City officials are scheduled this afternoon to discuss an option agreement that was entered into between the city and one of three developers seeking to reuse a portion of the former Spencer’s industrial property.
That discussion — to occur during a Mount Airy Board of Commissioners meeting beginning at 2 p.m. — involves an entity known as Fabrica Development Inc. Longtime local businessman Tom Webb is listed as the president of Fabrica.
In 2016, it joined two other private developers in forging option agreements to buy parts of the Spencer’s site for a $105,000 total. The term of the agreement is two years, during which the three may exercise their options to purchase the property as pre-development activities occur there.
In Fabrica’s case, the option is for a site known as “Lot 3,” a 1.33-acre parcel located to the rear of Spencer’s buildings fronting Willow Street. Its option with the city states that the old building on that spot is targeted for a business center and a performing arts center with an estimated construction cost of around $5 million.
The business center was described as an advanced textile manufacturing entity that additionally would include “maker space” work stations where various artisans and crafters could create items, according to a presentation earlier this year.
Mayor David Rowe explained Wednesday that the purpose of today’s discussion is “to have the option reflect what he (Webb) is actually doing.” Options in such cases tend to be “always in a state of flux,” added the mayor, who indicated that the discussion will be aimed at resolving or clarifying the situation.
However, the exact nature of any alterations to the original option agreement could not be pinpointed. Webb did not respond to a voice-mail message Wednesday seeking an explanation.
Today’s discussion will be the first time in recent weeks that officials air an aspect of the Spencer’s redevelopment project in an open setting. It has been discussed behind closed doors on multiple occasions.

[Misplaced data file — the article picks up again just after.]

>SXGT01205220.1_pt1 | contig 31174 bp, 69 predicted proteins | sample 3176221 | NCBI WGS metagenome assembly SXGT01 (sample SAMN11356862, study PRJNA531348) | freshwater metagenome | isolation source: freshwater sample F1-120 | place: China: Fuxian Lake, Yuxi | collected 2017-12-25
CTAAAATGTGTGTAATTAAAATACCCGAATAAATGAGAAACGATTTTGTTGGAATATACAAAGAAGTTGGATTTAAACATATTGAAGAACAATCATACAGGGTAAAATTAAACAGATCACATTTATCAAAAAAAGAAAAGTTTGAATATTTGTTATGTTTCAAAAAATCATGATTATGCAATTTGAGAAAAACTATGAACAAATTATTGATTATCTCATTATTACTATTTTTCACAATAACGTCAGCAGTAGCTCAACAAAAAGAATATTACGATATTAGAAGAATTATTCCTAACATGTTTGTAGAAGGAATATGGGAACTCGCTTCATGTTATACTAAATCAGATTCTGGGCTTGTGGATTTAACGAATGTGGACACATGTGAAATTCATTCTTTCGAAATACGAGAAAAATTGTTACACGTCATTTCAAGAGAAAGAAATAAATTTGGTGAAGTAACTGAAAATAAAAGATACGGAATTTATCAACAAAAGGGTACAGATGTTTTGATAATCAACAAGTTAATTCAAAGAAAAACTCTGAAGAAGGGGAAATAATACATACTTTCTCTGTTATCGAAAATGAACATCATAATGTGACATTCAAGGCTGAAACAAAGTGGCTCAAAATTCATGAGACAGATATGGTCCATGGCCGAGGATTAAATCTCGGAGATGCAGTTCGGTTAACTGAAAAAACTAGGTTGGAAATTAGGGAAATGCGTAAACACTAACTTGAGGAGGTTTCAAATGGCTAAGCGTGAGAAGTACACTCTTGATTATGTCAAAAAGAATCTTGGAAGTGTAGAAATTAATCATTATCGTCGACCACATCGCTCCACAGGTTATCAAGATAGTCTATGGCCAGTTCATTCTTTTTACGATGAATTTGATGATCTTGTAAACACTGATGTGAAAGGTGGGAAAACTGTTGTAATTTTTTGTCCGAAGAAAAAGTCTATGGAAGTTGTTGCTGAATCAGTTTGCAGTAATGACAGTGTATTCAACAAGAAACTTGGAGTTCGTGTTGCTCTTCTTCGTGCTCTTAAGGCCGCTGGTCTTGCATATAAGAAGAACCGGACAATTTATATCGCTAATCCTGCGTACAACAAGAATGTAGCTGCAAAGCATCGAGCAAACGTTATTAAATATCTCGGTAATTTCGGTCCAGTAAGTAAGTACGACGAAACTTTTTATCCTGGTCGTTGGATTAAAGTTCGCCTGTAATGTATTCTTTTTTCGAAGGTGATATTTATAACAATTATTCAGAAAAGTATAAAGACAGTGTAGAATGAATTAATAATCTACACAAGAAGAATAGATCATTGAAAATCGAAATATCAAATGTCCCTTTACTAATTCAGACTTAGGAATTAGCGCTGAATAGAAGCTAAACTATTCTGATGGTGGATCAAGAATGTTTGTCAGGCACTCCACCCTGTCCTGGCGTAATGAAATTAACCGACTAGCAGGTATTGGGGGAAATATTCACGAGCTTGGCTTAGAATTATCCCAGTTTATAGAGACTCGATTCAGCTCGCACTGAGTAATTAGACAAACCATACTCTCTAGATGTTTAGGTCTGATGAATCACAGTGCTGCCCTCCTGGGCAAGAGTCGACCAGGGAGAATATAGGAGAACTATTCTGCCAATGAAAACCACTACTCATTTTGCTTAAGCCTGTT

After the Spencer’s infant-apparel manufacturing operations ceased in 2007, the site remained dormant until bought by the municipality in 2014.
City officials have since sought to redevelop the property for new uses to enhance the tax base and provide a boost to the local economy.
Along with the project envisioned by Webb, the other two private developers are seeking to build facilities including a hotel/banquet center and upscale apartments on portions of the Spencer’s complex for which they hold options.
It encompasses about 10 acres and more than 20 structures altogether.
Historic tax credits are being sought by all three developers, a type of financing that helps former textile mills such as Spencer’s be revamped for new uses while maintaining their architectural integrity.
Other agenda items
Among additional business at today’s meeting, Mount Airy officials are scheduled to:
• Hear a special presentation on a project for U.S. 601 by Jim Dunlop, a congestion management engineer with the N.C. Department of Transportation.
• Consider the acceptance of a grant from a federal agency, the Appalachian Regional Commission, to help fund a water-sewer rehabilitation project in the area of Factory and West Pine streets.
• Contemplate similar action regarding a successful grant application to the State Historic Preservation Office to update a city architectural survey as part of ongoing preservation efforts locally.
Both grants require a match of city funds.
Mount Airy officials also are scheduled to hold a closed session regarding a possible acquisition of property and on a legal matter.
Tom Joyce may be reached at 336-415-4693 or on Twitter @Me_Reporter.